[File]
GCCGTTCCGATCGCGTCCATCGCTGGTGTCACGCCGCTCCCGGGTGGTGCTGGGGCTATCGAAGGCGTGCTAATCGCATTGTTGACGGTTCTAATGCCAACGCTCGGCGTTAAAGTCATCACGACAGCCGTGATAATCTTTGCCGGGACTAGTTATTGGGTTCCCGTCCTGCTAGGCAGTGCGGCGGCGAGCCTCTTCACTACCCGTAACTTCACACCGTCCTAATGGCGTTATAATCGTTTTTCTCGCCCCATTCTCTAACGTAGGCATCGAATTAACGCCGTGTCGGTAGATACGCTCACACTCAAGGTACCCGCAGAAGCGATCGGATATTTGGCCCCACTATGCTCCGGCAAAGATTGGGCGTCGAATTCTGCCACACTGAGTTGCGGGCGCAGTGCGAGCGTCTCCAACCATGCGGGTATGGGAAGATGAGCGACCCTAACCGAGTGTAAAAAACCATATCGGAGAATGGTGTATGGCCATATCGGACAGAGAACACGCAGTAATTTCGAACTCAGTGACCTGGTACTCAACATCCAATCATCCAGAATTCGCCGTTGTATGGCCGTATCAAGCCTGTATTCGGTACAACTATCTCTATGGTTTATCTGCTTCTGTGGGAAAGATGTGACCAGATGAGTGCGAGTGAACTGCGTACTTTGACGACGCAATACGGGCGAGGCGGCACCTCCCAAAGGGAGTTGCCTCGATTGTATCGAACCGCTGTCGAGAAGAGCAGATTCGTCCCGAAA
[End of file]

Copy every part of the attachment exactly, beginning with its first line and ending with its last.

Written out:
GCCGTTCCGATCGCGTCCATCGCTGGTGTCACGCCGCTCCCGGGTGGTGCTGGGGCTATCGAAGGCGTGCTAATCGCATTGTTGACGGTTCTAATGCCAACGCTCGGCGTTAAAGTCATCACGACAGCCGTGATAATCTTTGCCGGGACTAGTTATTGGGTTCCCGTCCTGCTAGGCAGTGCGGCGGCGAGCCTCTTCACTACCCGTAACTTCACACCGTCCTAATGGCGTTATAATCGTTTTTCTCGCCCCATTCTCTAACGTAGGCATCGAATTAACGCCGTGTCGGTAGATACGCTCACACTCAAGGTACCCGCAGAAGCGATCGGATATTTGGCCCCACTATGCTCCGGCAAAGATTGGGCGTCGAATTCTGCCACACTGAGTTGCGGGCGCAGTGCGAGCGTCTCCAACCATGCGGGTATGGGAAGATGAGCGACCCTAACCGAGTGTAAAAAACCATATCGGAGAATGGTGTATGGCCATATCGGACAGAGAACACGCAGTAATTTCGAACTCAGTGACCTGGTACTCAACATCCAATCATCCAGAATTCGCCGTTGTATGGCCGTATCAAGCCTGTATTCGGTACAACTATCTCTATGGTTTATCTGCTTCTGTGGGAAAGATGTGACCAGATGAGTGCGAGTGAACTGCGTACTTTGACGACGCAATACGGGCGAGGCGGCACCTCCCAAAGGGAGTTGCCTCGATTGTATCGAACCGCTGTCGAGAAGAGCAGATTCGTCCCGAAA